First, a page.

Expense Control

With a 2007 census of more than 213,000 cell sites nationwide (versus less than 23,000 in 1995), wireless carriers have officially acknowledged the magnitude of their real estate portfolios. In fact, cell site leases represent the largest expense for wireless carriers internationally second only to payroll. Managing these costs has become a priority as carriers navigate their forward planning and the new technology that continues to profoundly impact the growth of their cell site networks and services.

First, let’s talk about why rents are carriers’ second biggest expense.

The industry is experiencing the perfect storm when it comes to expense control. More than four out of five consumers own a cell phone. Historically, carriers realized profits by adding subscribers, but with market saturation fast approaching, attention has turned to converting subscribers by offering “all you can eat” plans and popular service bundles. This, in turn, has lead to a significant decrease in the average revenue per user as carriers offer competitive pricing to lure subscribers. This is evidenced by media reports that the average local monthly wireless bill has fallen approximately 30% in inflation-adjusted dollars. The trifecta of this storm is that the carriers’ cost per user is going up thanks to escalating rents and the ongoing network investment necessary to sustain increasingly hi-tech services.

Given this market dynamic, carriers are under intense pressure to control expenses, and what’s their current priority? Cell site and tower leases. A by-product of the wireless industry’s growth strategy since its inception, expanding the network was initially more important than evaluating rents. Now, carriers are taking steps to manage their commercial real estate interests with the same savvy indicative of corporations focused on maximizing their investments.

Role of Tenant Reps

But commercial real estate is a complex business and for decades professional landlords have hired brokers to monitor the competition’s lease terms and conditions. Large office complexes employ full-time professional property and asset managers to represent their interests.

Less than 10 percent of brokers focus exclusively on representing tenants, a more recent industry segmentation that equalizes access to critical market information. Most Fortune 1000 corporations currently utilize tenant rep services so they can be informed about competitive lease terms and conditions. Now this commercial real estate management strategy is overtaking the wireless industry and a new niche has developed for the administration and evaluation of cell site and tower leases. With their sprawling nationwide networks that function in dozens of markets simultaneously, carriers require yet another level of specialized tenant representation, which is what Md7 does.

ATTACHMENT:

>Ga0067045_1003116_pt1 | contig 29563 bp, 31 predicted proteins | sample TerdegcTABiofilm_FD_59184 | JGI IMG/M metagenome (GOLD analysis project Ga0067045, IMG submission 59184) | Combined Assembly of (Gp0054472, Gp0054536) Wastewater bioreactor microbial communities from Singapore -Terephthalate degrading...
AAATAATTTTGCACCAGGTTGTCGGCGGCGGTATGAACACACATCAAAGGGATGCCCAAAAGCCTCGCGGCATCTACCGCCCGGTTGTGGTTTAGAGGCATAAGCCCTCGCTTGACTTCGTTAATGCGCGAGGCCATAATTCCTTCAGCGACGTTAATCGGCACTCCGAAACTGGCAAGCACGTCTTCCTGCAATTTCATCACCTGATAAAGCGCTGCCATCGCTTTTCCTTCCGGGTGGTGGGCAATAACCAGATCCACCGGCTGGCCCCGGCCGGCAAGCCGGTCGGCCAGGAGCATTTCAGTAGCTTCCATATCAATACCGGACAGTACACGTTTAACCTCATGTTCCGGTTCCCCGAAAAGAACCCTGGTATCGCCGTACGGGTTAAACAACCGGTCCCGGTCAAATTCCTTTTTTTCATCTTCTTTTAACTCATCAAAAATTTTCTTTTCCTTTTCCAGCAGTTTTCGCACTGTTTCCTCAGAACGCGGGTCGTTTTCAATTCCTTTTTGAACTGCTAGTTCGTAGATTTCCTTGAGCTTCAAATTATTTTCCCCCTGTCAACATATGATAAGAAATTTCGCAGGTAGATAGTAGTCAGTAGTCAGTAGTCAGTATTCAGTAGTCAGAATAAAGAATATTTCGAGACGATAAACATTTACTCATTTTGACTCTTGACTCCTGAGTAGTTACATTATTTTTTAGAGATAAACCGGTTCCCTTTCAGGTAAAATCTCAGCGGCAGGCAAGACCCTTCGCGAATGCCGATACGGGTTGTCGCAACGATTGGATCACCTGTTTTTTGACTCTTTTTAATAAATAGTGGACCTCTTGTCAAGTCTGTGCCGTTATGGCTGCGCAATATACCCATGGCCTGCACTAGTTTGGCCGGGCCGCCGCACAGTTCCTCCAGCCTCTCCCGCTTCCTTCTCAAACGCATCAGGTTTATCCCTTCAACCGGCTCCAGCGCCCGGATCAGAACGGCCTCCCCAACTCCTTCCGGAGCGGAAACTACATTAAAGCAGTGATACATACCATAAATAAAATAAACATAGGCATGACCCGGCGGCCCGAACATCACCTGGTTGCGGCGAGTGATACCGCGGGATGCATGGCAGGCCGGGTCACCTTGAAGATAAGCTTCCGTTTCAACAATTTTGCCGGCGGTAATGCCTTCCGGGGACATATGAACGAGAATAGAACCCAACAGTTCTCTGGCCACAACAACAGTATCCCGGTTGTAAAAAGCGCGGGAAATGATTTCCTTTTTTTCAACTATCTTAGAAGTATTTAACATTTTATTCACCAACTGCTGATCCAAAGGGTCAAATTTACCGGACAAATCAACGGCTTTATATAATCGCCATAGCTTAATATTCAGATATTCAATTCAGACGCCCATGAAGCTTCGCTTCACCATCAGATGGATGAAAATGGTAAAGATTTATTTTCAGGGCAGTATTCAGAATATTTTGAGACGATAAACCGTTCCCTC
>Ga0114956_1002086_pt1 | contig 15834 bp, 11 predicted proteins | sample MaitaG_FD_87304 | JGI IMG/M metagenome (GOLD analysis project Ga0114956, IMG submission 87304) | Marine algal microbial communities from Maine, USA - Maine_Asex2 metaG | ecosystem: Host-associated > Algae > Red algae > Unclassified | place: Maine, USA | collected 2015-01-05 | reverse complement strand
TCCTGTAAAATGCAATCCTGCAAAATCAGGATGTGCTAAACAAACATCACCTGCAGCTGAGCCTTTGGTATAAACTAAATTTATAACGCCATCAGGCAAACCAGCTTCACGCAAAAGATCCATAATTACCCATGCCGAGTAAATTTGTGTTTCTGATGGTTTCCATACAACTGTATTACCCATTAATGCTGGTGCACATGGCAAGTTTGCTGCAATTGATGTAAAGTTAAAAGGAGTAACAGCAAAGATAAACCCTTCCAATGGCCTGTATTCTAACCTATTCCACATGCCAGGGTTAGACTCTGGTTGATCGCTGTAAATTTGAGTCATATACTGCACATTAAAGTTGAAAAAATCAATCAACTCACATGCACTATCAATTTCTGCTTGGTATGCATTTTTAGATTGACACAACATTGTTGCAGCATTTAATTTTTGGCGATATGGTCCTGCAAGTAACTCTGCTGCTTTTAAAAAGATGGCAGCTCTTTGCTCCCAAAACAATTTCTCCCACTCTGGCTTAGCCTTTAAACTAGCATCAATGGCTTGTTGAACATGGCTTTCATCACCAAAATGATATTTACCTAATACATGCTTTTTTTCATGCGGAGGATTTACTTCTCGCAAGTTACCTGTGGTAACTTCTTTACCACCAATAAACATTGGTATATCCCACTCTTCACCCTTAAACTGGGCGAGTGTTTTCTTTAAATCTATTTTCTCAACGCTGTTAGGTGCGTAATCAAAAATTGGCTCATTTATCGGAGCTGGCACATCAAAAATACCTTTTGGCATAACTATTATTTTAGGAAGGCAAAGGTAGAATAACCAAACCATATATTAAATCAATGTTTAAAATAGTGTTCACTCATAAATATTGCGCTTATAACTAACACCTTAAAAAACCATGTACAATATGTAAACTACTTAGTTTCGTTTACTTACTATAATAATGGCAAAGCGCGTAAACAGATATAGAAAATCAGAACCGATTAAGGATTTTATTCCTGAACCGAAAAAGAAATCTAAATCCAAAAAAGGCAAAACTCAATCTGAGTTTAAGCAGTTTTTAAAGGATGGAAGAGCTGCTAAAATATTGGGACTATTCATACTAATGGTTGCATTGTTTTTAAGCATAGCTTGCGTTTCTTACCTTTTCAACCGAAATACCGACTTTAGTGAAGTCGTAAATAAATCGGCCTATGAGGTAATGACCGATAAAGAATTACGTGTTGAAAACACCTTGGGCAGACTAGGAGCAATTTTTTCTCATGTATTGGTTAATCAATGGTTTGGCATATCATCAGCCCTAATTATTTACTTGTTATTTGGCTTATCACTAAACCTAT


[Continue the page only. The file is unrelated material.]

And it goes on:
Md7’s job is two-fold. First, we conduct a market analysis of competitive lease rates and alternate site locations in the area and propose terms that accurately reflect the fair market value of the space the carrier leases. For example, what a carrier pays per square foot for a 250-square-foot rooftop space usually exceeds by two to four times what an interior tenant is paying for a more premium space that includes building amenities and services. Regarding ground space for tower leases, the inequity arises when the carrier rents space on a quarter acre of land and pays a monthly fee that is equal to what it would cost to purchase the land outright.

Second, Md7 inventories the terms of the lease to ensure that it does not inhibit the carrier’s ability to keep the site in sync with rapidly changing technology. Cell site leases were originally designed to accommodate equipment that provides cellular phone service. But the industry’s swiftly moving techno-evolution is making futuristic novelties like mobile Facebook not only a reality, but a consumer demand. About 56% of mobile devices are already capable of browsing the web. Several carriers are now spending billions to build the new 3G and 4G networks that accommodate these services. To do this, they need fair access to their sites to continually upgrade the equipment.

Bottom-Line Reality

According to the CTIA (International Association for the Wireless Telecommunications Industry), wireless companies have invested almost $190 billion in capital since the introduction of the national regulatory framework, not including tens of billions paid to the U.S. Treasury for spectrum —the bandwidth necessary to accommodate the advanced technology of services the market demands.

The bottom-line reality of today’s market is that it’s costing carriers more to run a business that is yielding less profits. As a business person, what would you do to get control? Clearly, landlords want to be treated fairly and want to make money. So do carriers. But the fact is, carriers’ priorities are changing and they are managing their escalating rents much more closely. As the carrier’s tenant representatives, Md7’s end-goal is for landlords to retain the carrier’s business so that both parties realize the full value of the cell site.

© Copyright 2009 Md7, LLC